Being from Berlin, I am well aware of Marc Houle. He’s a staple in our music culture and in my opinion, completely underrated. So, when I heard that Lindsay was interviewing him, I was stoked to be able to experience his live show, something I’d heard about but never witnessed. His career goes back to the analog days of electronic music, which is exciting because he was an integral part of the foundation of the genre itself. Different from most electronic artists today, Houle is a legit live performer equipped with tons of unreleased tunes that he pulls out to make each show special. None are alike. Join us on Saturday to see this legend in person and check out the interview with Lindsay below.
LC: Let’s start with a bit of your history for people who are unfamiliar. Can you tell us a little bit about your time at 13 Below? The people who surrounded you (Magda, Hawtin, etc), the atmosphere, how did you get involved there, what the scene was like?
Houle: Wow that’s going back. So 13 Below was this really small club in a basement cavern sorta place in Windsor. It was owned by Jay, Gino and Rich Hawtin and was the only place in Windsor that really played techno and house. We had Detroit 10 minutes away but it was great to have a little base in our hometown. I had a night there with my friend Scott called Atari Adventures where we would install video games like Intellivision, Coleco, Pong and Atari all over the place and people would play these games while we played electro and new wave. It was lots of fun to talk about the music and the games people were playing. That’s where I first met Magda – she was playing records there and I asked her to help me with a remix i was working on. Things escalated from there and led to my career.
LC: How did that experience of having a residency at 13 Below shape who you are as an artist or what you currently produce/play?
Houle: I don’t think that really did as much as going to Detroit all the time. That’s where my techno education really began. We would go out every weekend and dance to crazy music in underground warehouses and locations. The 90s were a really great time for me and the city musically and I consider myself really lucky to have been witness to it all.
Houle: The move was an amicable one. We (Magda and I) felt that the label wasn’t really a reflection of our tastes musically anymore and we wanted the freedom to do things differently. When you’re on a label as focused as Minus you sorta have to make music that fits the mold but now we can make and release pretty much anything we want. I’m still friends with everyone from the label and it’s still a part of my identity but I’m much happier now that I can be more of myself.
LC: Why the move from Ontario to Berlin? Would you ever consider another city after Berlin or is this now home?
Houle: I went from Windsor to Brooklyn then to Berlin. For an artist like me, it’s an incredible place to exist. You have 30 places at least in the city you can play and you’re always running into people at restaurants and airports with whom you can talk about music and production and party life. The city itself is a safe, free place with a great energy and its location means that every weekend I can hop from city to city in Europe and play some fantastic parties. It’s just something that I couldn’t get in North America. I don’t see any other city right now that can offer all that but of course, things change and cities change. For now, it’s my home.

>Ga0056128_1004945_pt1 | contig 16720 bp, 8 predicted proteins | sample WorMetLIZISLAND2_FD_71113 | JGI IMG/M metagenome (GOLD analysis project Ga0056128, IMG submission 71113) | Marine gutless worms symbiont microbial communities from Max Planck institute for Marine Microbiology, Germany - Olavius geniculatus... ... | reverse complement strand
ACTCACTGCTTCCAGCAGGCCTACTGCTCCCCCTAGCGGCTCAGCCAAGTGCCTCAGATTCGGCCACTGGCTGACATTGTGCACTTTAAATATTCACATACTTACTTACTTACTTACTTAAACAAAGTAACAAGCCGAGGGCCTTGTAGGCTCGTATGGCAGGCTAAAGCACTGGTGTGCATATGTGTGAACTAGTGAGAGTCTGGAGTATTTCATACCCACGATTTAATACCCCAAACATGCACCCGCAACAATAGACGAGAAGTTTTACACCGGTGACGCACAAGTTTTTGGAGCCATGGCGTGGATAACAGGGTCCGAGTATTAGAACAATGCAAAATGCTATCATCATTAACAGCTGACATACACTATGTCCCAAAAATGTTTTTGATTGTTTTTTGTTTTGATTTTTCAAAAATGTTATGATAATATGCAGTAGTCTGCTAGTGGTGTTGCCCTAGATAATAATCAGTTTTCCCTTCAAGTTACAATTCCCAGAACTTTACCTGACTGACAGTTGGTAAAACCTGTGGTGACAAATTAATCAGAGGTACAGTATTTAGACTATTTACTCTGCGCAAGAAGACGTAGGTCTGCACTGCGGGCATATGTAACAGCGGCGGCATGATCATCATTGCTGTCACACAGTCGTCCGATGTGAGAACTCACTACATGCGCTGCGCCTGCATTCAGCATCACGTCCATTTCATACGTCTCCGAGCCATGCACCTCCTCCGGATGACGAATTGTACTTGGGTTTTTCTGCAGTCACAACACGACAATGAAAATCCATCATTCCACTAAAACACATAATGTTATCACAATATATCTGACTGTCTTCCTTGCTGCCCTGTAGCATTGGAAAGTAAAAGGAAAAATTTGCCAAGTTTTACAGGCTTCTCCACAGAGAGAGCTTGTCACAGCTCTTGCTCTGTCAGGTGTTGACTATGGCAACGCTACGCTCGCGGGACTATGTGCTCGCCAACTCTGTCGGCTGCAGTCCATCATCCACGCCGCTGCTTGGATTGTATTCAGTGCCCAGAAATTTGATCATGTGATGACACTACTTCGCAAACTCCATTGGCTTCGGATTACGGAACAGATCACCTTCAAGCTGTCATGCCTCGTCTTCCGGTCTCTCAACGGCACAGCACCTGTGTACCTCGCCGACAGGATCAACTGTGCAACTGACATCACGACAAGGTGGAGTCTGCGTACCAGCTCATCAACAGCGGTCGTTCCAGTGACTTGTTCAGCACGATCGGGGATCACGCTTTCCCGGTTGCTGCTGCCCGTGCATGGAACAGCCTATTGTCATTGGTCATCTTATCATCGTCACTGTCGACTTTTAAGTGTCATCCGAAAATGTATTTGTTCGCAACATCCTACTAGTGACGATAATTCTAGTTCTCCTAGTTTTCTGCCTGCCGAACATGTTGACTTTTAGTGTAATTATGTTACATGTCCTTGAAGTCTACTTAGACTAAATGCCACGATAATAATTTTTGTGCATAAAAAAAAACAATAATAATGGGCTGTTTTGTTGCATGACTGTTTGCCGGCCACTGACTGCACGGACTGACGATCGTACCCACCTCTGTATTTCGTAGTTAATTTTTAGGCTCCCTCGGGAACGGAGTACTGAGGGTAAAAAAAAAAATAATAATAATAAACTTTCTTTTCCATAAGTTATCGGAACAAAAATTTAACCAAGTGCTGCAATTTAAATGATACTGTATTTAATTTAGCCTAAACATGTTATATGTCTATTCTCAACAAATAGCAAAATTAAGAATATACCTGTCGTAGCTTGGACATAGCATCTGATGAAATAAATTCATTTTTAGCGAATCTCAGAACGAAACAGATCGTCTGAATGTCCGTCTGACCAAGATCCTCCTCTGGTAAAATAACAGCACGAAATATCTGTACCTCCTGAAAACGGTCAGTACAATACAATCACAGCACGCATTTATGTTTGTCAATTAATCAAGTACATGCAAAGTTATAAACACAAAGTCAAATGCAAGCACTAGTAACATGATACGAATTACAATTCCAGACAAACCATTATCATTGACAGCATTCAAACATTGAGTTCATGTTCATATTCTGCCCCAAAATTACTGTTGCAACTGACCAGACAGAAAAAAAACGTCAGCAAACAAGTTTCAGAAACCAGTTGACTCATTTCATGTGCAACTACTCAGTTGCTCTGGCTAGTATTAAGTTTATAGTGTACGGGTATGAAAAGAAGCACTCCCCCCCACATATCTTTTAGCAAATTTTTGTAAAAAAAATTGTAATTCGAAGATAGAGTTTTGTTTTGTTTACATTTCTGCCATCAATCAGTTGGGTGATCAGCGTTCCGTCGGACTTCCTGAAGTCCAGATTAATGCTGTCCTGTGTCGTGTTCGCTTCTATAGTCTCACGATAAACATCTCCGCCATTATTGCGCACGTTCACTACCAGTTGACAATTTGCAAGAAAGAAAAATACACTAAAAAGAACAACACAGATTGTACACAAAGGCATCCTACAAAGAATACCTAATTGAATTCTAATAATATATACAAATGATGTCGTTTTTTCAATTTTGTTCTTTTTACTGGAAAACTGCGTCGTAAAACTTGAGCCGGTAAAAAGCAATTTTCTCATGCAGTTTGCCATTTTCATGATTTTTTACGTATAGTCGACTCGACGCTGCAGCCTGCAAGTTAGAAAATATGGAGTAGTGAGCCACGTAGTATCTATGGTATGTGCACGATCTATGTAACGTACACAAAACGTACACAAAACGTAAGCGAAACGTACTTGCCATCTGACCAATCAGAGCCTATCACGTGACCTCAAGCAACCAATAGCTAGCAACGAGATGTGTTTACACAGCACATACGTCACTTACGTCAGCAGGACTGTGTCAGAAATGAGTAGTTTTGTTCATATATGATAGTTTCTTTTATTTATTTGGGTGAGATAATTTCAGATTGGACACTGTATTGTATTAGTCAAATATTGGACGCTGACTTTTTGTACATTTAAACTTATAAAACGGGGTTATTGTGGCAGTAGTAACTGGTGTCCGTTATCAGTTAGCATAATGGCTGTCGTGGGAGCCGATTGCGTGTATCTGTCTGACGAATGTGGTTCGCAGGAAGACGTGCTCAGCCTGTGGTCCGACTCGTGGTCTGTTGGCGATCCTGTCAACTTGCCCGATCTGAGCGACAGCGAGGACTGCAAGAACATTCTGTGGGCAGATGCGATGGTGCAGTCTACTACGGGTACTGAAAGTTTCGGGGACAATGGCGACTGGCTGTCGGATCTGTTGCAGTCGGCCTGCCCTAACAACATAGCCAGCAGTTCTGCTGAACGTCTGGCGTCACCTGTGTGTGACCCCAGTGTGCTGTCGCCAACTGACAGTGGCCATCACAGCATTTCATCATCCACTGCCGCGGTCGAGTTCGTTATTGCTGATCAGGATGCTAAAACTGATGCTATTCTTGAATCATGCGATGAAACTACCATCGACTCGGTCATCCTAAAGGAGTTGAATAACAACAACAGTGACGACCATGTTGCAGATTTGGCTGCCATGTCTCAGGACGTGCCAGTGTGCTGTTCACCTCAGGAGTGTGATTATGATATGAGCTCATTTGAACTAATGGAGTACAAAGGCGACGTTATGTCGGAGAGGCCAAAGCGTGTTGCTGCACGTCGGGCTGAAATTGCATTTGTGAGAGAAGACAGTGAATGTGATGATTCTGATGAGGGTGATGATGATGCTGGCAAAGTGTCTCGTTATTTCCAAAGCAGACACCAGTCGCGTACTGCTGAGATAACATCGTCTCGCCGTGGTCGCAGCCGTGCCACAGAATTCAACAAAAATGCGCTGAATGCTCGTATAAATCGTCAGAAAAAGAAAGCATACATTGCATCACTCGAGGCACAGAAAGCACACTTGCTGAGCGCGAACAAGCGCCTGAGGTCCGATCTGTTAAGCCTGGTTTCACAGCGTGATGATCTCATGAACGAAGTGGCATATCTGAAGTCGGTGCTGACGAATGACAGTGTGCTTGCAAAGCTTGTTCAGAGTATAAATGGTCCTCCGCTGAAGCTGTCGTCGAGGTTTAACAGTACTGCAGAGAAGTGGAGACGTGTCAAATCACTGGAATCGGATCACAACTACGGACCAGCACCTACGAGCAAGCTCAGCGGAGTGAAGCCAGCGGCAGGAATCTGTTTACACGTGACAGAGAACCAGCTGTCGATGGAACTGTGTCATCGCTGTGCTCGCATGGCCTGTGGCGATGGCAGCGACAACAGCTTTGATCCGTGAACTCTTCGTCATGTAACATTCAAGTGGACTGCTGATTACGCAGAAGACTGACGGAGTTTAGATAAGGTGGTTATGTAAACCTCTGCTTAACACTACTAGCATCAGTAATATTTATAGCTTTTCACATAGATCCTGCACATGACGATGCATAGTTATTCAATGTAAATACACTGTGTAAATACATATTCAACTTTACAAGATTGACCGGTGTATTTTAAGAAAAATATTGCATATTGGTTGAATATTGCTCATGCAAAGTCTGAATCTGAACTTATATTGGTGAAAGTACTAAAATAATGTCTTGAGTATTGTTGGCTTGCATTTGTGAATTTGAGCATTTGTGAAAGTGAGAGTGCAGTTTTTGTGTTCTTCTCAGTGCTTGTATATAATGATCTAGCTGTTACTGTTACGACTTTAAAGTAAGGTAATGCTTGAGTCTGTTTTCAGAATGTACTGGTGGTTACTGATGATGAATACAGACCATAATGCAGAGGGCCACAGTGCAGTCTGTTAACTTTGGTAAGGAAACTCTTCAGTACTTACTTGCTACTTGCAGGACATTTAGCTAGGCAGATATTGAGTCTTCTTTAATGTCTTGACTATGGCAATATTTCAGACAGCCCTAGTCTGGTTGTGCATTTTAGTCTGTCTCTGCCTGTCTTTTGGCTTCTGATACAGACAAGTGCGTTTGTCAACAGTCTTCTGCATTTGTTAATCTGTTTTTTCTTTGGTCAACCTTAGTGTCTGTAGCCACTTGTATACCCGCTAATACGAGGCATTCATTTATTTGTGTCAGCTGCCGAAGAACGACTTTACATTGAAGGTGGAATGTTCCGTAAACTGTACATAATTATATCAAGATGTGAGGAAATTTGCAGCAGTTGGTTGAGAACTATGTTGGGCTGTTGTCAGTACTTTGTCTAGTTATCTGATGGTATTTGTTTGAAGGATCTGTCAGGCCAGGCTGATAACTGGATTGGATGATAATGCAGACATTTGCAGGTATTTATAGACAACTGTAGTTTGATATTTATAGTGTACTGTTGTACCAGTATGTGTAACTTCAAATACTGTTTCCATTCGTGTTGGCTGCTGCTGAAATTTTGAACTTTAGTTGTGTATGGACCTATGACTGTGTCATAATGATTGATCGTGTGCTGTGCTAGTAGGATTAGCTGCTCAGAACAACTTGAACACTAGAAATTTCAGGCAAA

LC: I’ve read about who your past influencers are…who are your current influencers? Who are you listening to constantly?
Houle: I don’t listen to anything cool really. I draw influence from non-techno artists. Plenty of new wave, minimal synth stuff from the early 80’s, classic country from the 40s and 50s and lots of old metal. I listen to pretty much everything before 1987 and I never know when I’ll hear a cool snare, bass drum or melody that will make me run to the studio and do some experiments. It’s a fun way to do things because even if you hear some crap music being played somewhere you can look at it differently and come out ahead. I also believe that if you take all your influences from the stuff you are making you can start spiraling downward. To me that’s one of the biggest problems in electronic music these days. The top 10 all sound the same because they’re all copying each other.
LC: What can we expect from your live show?
Houle: The thing that I’m most proud of in my live show is that it’s not 1 track going on for 15 minutes then slowly going into the next, but more of a party explosion which is exciting from beginning to end. It’s also very flexible so I can play what would make the party work as opposed to having a pre-conceived set list. It’s nice to be able to play house or techno or experimental depending on what the crowd needs to dance. I play some of my known stuff but I usually fill it up with new and unreleased material that makes each show unique and the people that attend will most likely hear something that nobody else can. I have fun!
Check out his EP with Click Box on Items & Things HERE.
NOVEMBER 2013 DATES
FRIDAY 22 Sankeys, New York City, NY
SATURDAY 23 Los Globos, Los Angeles, CA
SUNDAY 24 Monarch, San Francisco, CA
WEDNESDAY 27 TV Lounge, Detroit, Michigan
FRIDAY 29 301, El Paso, TX
SATURDAY 30 The Norad, Denver, Colorado
For more info on Marc Houle: